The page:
Is a Living Trust Right For You?


Learn more by listening to a 9 Minute, Toll-Free, Telephone Living Trust Presentation 

Call (866) 927-8552 x1
(also in Spanish x2)

Heritage Living Trust, Financial Consultants - No License Required, Scotts Valley, CA

What People Are Saying About Heritage Trust

"I have a close personal friend, who is now 90 years old. She had a trust from Heritage Living Trust created about 3 years ago and since that time has been diagnosed with dementia. A week ago, after checking herself out of the hospital, the public guardian filed for conservatorship, asking the probate court to appoint them, the public guardian, as her new caregiver/conservator. My friend has no family left, but due to her Trust which was created while she was of sound mind, declared her wishes as to who she wanted to serve as her conservator if the time ever came to when she would need to be conserved. Normally, a non-relative conservatorship would be fairly difficult to implement, but in this case, the named individual in her estate plan came to the court and told the court that they desire to serve as my friend's conservator and will accept that responsibility. This morning, the probate attorney and the public guardian agreed that the named individual in the estate plan created by Heritage has precedence, and that the trust was sufficient to place that individual as her conservator.

If it were not for her Heritage trust, she would be another case added to the already overloaded government workers conservatorship pile. Instead, an individual who she loves, and who loves her, is now fulfilling my friend's final wishes and providing for her the end of life care that she deserves after having worked hard for the past 90 years."       

R. Jones...California 


"Thank you Heritage Staff and Associates for providing the type of customer service a consumer only dreams of. I am so impressed with the accurate and timely response to my many questions and how everything is explained in terms I can understand. Most impressive is the ability to make changes to our trust at any time without an extra charge. I am confident that Heritage Trust has given me the security my family needs for the future."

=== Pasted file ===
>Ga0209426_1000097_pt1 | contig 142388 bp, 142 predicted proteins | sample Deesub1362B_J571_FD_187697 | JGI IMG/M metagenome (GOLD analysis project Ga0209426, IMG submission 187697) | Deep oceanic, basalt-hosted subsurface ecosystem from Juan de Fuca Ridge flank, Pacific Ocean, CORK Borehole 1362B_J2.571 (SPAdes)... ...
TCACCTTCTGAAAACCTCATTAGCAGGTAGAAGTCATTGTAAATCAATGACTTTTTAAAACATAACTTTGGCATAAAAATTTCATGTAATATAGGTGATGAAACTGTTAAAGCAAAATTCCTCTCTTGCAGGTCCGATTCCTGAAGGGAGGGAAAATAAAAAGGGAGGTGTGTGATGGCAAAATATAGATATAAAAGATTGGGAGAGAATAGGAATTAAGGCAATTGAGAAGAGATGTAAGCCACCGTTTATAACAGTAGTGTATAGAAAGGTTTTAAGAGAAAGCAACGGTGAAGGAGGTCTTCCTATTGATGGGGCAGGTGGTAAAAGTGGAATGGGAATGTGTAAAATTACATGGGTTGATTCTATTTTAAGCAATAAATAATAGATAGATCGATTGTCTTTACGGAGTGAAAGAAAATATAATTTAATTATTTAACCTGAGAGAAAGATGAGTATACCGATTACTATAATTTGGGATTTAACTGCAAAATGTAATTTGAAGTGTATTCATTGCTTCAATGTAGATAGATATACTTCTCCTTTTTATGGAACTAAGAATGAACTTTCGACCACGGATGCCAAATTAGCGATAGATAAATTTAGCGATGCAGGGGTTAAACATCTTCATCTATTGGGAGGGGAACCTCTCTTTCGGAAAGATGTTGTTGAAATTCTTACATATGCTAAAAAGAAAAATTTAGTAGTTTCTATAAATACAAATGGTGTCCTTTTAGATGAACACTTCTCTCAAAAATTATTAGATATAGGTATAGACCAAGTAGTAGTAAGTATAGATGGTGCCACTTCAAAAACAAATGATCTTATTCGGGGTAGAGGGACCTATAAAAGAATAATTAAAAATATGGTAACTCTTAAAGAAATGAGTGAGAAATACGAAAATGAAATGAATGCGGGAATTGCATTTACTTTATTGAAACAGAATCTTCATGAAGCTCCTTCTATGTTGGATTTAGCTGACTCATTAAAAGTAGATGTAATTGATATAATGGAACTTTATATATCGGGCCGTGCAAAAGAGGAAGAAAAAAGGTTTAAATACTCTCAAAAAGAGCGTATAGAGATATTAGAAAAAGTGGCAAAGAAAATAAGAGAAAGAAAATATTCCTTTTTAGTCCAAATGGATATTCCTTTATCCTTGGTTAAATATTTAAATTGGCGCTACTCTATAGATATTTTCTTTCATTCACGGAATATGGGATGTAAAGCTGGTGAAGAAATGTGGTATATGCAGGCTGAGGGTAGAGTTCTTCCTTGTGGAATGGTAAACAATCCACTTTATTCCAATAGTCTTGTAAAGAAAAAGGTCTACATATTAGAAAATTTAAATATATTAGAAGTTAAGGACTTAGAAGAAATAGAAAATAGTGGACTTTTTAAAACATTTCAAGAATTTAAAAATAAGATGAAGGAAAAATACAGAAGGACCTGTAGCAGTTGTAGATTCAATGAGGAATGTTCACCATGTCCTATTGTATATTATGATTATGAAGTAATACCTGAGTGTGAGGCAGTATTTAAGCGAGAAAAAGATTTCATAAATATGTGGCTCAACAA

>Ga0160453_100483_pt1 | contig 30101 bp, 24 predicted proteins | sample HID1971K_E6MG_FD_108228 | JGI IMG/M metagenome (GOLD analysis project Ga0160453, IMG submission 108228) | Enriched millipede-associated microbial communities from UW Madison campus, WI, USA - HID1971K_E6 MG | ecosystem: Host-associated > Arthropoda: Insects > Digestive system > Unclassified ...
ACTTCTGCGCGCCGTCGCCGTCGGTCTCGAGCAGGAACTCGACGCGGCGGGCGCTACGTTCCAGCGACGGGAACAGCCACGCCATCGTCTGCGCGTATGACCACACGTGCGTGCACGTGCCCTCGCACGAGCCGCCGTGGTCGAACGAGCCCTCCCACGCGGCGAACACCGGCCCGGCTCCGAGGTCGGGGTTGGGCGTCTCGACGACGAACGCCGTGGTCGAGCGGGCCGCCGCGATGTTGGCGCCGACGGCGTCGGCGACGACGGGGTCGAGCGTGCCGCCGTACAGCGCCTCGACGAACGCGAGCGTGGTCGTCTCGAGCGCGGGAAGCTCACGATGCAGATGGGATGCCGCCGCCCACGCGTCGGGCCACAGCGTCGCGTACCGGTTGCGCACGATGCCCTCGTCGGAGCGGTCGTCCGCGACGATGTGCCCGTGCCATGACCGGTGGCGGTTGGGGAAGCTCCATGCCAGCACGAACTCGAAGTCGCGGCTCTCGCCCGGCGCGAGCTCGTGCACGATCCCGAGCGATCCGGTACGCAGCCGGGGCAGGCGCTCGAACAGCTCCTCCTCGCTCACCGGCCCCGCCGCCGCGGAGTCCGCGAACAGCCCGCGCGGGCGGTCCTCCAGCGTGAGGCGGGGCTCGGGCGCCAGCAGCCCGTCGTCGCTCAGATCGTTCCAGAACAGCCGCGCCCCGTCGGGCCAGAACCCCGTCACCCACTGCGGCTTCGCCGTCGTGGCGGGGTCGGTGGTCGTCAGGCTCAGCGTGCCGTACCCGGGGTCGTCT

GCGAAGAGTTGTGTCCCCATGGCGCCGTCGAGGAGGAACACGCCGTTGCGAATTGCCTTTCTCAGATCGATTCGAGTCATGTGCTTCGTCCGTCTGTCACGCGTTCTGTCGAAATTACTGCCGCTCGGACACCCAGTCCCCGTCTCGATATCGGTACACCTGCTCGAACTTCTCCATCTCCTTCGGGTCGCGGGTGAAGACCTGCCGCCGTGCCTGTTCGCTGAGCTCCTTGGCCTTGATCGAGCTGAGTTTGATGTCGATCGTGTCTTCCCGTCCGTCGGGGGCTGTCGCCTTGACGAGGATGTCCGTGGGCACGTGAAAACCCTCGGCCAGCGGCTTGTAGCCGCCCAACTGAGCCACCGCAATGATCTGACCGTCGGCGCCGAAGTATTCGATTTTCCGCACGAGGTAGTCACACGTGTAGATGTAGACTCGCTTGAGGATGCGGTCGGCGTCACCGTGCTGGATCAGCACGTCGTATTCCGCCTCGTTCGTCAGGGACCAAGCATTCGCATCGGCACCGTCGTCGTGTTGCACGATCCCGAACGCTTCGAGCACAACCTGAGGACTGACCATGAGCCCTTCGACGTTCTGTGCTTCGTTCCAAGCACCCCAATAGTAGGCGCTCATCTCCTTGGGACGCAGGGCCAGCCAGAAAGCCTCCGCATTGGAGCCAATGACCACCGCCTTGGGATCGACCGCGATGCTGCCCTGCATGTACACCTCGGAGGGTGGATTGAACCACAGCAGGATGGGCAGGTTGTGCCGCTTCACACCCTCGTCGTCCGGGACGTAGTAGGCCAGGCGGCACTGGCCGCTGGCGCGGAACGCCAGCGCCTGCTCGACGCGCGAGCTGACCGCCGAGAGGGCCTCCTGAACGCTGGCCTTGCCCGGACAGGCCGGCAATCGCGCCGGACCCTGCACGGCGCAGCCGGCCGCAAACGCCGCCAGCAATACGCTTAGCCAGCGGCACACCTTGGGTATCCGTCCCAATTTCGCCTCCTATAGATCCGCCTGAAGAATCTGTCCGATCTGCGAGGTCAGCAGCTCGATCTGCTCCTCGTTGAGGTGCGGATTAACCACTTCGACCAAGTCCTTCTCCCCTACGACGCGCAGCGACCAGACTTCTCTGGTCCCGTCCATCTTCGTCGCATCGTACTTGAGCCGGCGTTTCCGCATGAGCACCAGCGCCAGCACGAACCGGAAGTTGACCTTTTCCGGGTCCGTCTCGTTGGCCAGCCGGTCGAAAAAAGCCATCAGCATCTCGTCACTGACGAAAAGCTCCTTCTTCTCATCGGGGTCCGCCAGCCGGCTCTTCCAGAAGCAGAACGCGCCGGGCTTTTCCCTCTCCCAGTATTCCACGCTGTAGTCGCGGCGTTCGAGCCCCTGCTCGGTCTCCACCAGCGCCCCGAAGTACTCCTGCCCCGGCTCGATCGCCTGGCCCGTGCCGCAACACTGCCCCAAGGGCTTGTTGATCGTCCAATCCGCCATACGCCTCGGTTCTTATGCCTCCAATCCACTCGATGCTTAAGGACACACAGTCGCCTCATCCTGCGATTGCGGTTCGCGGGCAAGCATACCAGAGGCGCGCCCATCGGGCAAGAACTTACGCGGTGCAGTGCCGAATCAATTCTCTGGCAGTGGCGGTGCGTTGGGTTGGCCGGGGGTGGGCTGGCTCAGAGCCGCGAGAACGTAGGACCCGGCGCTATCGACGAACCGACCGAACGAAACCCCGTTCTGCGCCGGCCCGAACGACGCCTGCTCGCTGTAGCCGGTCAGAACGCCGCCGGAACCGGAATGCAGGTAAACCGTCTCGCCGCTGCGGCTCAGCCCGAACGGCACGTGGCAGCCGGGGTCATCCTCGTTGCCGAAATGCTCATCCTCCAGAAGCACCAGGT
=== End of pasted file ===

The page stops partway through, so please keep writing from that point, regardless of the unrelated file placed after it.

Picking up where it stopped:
Z. Gibbs...Colorado

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"In 2003 when I was looking for someone to do my Living Trust, I found . I met with the staff at their office and we started the process. The service was and is above and beyond my expectations. In 2007, after marrying again, my husband and I had them set up a new A-B Trust, which we have amended several times since then, at no extra cost. We have been completely satisfied and send them Kudos for all their patience, hard work and professionalism." 
Chris and George S., Pacific Grove, California

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    Joint Tenancy and Capital Gains

    One of the comments I often hear from Seniors is “I will put my children on my mortgage as joint tenant with me so they will get it without Probate when I die". Well, it is true that Probate can be avoided that way but it raises all kinds of other problems. Consider this....


    Joint Tenancy with your children can be dangerous. You should be careful when trying to avoid Probate by sharing ownership of your assets with your children as joint tenants. Setting up Joint Tenancy with your children cannot avoid taxes that were originally due, because the practice is so common that this situation is one of the first loop holes looked at by the Internal Revenue Service. Entering into Joint Tenancy with children to avoid Probate creates a whole new set of problems.


        1. The children's share of the property becomes subject to the children's creditors, including people who win lawsuits and legal judgments against them. In Joint Tenancy you could lose your home to a lawsuit against your child.

        2. The children have an equal right to the enjoyment of the property and although unthinkable, your children could take your property from you.